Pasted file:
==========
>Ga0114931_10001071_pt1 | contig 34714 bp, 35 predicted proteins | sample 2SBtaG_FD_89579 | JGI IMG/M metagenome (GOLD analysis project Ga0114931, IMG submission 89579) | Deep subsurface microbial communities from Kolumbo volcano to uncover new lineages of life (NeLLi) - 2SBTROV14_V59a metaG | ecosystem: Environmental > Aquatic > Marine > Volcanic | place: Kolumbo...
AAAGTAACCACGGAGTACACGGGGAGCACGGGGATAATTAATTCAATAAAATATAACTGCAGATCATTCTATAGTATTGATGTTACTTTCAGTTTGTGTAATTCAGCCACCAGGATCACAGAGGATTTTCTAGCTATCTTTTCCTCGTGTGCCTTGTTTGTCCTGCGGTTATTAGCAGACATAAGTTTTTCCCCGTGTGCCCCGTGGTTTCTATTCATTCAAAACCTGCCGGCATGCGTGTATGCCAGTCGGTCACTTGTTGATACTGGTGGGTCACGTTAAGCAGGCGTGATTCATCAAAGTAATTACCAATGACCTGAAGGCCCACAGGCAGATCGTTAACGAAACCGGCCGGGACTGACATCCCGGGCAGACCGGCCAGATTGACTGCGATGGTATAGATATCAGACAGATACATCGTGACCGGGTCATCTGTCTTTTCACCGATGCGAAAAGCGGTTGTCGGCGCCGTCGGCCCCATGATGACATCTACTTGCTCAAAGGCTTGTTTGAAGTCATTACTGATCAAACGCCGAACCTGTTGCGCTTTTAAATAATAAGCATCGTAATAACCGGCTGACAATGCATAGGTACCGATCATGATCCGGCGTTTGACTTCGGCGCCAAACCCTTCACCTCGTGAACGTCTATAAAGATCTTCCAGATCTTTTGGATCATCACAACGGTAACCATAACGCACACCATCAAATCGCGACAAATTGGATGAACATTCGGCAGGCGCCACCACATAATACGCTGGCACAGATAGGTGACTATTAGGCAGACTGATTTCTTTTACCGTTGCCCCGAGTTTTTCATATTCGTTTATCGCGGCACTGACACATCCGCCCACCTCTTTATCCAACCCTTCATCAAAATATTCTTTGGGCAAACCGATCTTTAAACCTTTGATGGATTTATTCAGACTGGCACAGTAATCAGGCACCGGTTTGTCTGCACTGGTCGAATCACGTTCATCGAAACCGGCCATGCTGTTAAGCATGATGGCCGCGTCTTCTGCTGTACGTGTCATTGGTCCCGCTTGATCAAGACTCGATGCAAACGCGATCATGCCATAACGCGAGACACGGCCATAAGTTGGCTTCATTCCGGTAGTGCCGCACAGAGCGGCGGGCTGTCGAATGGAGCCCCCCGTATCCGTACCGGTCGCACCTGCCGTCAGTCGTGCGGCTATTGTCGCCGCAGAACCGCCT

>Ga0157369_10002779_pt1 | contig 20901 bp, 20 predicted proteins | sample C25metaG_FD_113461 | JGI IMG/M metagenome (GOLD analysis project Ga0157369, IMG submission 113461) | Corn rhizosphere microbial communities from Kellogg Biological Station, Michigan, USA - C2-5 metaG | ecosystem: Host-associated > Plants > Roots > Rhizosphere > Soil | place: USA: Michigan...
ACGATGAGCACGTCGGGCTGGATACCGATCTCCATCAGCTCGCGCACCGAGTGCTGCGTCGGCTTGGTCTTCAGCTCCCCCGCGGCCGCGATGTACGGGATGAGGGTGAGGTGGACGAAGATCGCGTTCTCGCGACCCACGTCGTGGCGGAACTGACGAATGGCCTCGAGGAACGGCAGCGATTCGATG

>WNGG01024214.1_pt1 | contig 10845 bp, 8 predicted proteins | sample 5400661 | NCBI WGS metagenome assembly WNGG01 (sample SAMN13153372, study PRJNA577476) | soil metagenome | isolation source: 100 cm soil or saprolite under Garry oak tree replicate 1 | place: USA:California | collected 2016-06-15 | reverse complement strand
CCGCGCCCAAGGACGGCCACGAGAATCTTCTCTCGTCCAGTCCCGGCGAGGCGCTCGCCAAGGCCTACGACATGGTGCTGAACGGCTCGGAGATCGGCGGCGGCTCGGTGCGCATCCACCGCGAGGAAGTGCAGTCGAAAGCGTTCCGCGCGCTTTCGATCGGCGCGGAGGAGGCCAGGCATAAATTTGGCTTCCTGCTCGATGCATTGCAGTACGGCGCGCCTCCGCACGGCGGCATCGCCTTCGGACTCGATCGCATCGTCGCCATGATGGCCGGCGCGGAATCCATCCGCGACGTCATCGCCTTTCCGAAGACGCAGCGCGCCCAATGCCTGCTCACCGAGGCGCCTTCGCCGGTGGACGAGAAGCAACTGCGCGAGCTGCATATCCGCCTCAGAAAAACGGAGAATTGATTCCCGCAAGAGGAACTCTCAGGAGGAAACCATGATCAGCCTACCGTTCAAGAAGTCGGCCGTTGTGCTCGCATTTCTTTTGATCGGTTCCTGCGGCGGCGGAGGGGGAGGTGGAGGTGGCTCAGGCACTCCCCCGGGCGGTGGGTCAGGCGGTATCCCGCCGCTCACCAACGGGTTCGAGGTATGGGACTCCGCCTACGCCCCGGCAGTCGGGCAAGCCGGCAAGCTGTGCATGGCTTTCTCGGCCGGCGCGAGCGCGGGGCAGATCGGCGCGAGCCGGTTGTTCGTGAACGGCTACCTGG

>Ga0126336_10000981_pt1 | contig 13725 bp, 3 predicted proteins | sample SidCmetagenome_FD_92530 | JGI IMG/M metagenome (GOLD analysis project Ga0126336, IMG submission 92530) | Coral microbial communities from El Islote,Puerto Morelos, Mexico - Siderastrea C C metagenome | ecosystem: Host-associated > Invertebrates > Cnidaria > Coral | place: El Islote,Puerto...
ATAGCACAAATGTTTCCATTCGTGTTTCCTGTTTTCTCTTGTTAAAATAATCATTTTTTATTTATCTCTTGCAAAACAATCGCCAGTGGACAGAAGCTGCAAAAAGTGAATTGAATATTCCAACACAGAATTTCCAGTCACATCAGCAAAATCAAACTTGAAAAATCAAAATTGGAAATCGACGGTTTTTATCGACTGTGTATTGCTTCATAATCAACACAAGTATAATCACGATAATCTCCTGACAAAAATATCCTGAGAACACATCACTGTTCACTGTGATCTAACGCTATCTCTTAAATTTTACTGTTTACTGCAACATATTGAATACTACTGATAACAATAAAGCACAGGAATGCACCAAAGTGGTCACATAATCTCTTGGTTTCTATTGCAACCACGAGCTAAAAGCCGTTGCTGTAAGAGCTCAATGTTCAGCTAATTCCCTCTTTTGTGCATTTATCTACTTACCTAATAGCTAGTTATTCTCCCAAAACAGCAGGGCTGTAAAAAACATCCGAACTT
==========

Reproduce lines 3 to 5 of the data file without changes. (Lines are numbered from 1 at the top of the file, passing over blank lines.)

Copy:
>Ga0157369_10002779_pt1 | contig 20901 bp, 20 predicted proteins | sample C25metaG_FD_113461 | JGI IMG/M metagenome (GOLD analysis project Ga0157369, IMG submission 113461) | Corn rhizosphere microbial communities from Kellogg Biological Station, Michigan, USA - C2-5 metaG | ecosystem: Host-associated > Plants > Roots > Rhizosphere > Soil | place: USA: Michigan...
ACGATGAGCACGTCGGGCTGGATACCGATCTCCATCAGCTCGCGCACCGAGTGCTGCGTCGGCTTGGTCTTCAGCTCCCCCGCGGCCGCGATGTACGGGATGAGGGTGAGGTGGACGAAGATCGCGTTCTCGCGACCCACGTCGTGGCGGAACTGACGAATGGCCTCGAGGAACGGCAGCGATTCGATG

>WNGG01024214.1_pt1 | contig 10845 bp, 8 predicted proteins | sample 5400661 | NCBI WGS metagenome assembly WNGG01 (sample SAMN13153372, study PRJNA577476) | soil metagenome | isolation source: 100 cm soil or saprolite under Garry oak tree replicate 1 | place: USA:California | collected 2016-06-15 | reverse complement strand